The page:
Mrs. R.C. Mather, a wealthy white Northerner, ran the Mather Industrial School for black children in Beaufort. A year after the hurricane, she wrote a short book chronicling the damage, hoping to raise sympathy and donations from her Northern friends.
She passed along tales told by some of her students. Maggie Waring said she and her family on St. Helena waded from house to house on the island, leaving one when a roof would blow off or a wall would cave in. "In the morning, when we went to see if we could find the house and get some dry clothes, there was no house. It had floated off, with all that was in it."
Margaret Weary told of piles of dead farm animals and humans on St. Helena. "We saw one dead woman holding on to a timber of her house with her teeth."
By the Sept. 2 newspapers, the death toll was about 1,500. More than 300 were on St. Helena Island alone.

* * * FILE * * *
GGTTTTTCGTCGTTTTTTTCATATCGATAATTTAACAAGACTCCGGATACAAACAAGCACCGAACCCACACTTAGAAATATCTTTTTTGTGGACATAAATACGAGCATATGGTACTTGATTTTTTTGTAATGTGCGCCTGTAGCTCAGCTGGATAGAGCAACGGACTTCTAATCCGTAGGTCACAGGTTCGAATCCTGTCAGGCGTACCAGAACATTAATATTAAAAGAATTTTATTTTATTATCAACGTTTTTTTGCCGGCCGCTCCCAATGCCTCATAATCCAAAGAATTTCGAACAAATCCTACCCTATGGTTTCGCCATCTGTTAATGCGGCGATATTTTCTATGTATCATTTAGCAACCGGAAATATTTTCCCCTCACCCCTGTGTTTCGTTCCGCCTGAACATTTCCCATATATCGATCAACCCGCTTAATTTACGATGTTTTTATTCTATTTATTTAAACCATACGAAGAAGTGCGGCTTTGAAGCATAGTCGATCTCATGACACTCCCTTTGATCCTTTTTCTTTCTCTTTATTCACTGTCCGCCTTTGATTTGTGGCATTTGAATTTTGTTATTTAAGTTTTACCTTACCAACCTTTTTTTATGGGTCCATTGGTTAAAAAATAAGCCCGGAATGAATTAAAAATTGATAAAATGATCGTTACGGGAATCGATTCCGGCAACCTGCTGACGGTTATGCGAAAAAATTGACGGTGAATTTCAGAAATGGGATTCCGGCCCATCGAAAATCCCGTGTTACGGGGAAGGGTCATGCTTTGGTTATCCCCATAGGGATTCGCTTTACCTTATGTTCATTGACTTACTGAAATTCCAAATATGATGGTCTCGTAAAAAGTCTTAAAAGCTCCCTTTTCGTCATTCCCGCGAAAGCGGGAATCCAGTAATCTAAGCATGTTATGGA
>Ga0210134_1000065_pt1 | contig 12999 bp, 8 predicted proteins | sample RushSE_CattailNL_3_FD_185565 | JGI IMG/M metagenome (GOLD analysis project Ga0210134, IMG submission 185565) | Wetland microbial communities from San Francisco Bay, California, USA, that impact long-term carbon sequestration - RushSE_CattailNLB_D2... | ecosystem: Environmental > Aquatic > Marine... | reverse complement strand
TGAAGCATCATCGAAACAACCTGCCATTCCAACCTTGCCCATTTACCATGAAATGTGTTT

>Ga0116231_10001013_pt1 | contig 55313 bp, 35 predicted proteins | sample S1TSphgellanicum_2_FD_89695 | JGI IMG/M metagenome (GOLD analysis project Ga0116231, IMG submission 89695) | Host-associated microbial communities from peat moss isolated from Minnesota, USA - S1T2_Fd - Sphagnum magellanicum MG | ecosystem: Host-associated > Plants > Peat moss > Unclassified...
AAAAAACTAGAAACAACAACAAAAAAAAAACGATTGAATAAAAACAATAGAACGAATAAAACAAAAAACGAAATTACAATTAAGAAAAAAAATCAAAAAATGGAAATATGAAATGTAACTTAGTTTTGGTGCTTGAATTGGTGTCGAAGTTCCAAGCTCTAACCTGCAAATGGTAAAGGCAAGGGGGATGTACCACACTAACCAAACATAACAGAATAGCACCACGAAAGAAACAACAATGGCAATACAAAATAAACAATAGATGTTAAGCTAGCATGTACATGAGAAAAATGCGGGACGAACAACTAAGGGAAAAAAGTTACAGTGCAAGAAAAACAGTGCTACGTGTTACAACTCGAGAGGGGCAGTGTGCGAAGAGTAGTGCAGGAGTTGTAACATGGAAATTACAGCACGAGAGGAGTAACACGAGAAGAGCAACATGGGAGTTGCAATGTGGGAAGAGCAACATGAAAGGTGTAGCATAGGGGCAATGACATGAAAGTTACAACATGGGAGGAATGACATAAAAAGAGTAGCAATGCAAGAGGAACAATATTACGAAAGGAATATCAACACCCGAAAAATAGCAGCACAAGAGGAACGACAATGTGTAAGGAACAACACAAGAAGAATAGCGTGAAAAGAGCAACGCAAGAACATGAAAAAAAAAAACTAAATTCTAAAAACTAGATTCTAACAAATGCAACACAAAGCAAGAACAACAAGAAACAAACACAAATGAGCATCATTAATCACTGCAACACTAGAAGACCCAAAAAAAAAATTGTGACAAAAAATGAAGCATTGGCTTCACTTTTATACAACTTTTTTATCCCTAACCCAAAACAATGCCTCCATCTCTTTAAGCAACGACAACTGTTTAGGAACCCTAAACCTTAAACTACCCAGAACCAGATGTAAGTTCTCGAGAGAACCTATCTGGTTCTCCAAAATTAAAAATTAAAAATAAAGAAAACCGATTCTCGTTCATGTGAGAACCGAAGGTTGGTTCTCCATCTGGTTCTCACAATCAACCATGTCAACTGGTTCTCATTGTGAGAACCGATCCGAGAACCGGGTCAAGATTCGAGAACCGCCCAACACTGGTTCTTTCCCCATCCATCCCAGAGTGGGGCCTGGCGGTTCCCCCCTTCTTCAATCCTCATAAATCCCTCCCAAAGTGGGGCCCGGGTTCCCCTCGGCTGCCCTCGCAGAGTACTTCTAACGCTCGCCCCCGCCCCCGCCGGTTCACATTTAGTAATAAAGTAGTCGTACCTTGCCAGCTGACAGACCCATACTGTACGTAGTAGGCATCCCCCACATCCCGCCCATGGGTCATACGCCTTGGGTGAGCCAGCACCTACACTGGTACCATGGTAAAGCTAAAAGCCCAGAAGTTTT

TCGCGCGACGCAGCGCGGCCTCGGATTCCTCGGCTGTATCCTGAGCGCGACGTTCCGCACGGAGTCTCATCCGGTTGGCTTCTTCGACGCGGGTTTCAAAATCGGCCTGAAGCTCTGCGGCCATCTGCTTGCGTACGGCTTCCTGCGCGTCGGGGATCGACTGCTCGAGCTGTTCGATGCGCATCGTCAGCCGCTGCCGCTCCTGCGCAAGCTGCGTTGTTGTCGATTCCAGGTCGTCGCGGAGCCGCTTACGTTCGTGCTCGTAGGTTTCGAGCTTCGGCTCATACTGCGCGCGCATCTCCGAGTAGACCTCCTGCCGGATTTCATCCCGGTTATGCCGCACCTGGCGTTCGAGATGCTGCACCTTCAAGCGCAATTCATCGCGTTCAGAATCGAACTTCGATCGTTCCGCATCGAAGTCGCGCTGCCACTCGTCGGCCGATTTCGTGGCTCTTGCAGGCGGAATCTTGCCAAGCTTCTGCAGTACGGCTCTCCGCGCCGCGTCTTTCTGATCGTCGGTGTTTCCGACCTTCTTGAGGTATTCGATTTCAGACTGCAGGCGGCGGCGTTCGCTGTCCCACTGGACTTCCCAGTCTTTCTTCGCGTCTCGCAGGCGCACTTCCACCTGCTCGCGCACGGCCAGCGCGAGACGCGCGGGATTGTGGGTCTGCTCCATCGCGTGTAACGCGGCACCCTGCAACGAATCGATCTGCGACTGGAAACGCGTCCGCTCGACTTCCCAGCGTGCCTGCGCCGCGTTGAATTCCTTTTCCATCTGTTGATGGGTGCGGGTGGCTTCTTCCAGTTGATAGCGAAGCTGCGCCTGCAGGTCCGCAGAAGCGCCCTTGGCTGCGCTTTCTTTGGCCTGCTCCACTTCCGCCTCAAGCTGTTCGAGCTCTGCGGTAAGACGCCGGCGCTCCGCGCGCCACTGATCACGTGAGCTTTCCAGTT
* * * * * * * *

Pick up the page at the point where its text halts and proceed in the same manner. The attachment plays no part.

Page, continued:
Sheriff Reed, who like many in the Beaufort-area hierarchy of that time was black, traveled to Columbia to tell the state's leaders of the destruction not just of homes but of a way of life.
"The inhabitants of the islands are nearly all colored people," Reed said. "They farm on 10 or 20 acres farms. Since the war, many have them had accumulated much, and in recent years have become pretty well-to- do. Now they lose everything in a single night and are as poor as they were at the end of the war."
Clara Barton to the rescue
Like Hugo nearly a century later, the 1893 storm spread devastation throughout the state. A Methodist church blew down in Buckville in Horry County. In Allendale, bank President C.M. Hires lost his stable and three of his best mules. In Darlington, "houses, fences and trees went down before it like so much chaff," according to an article in The State.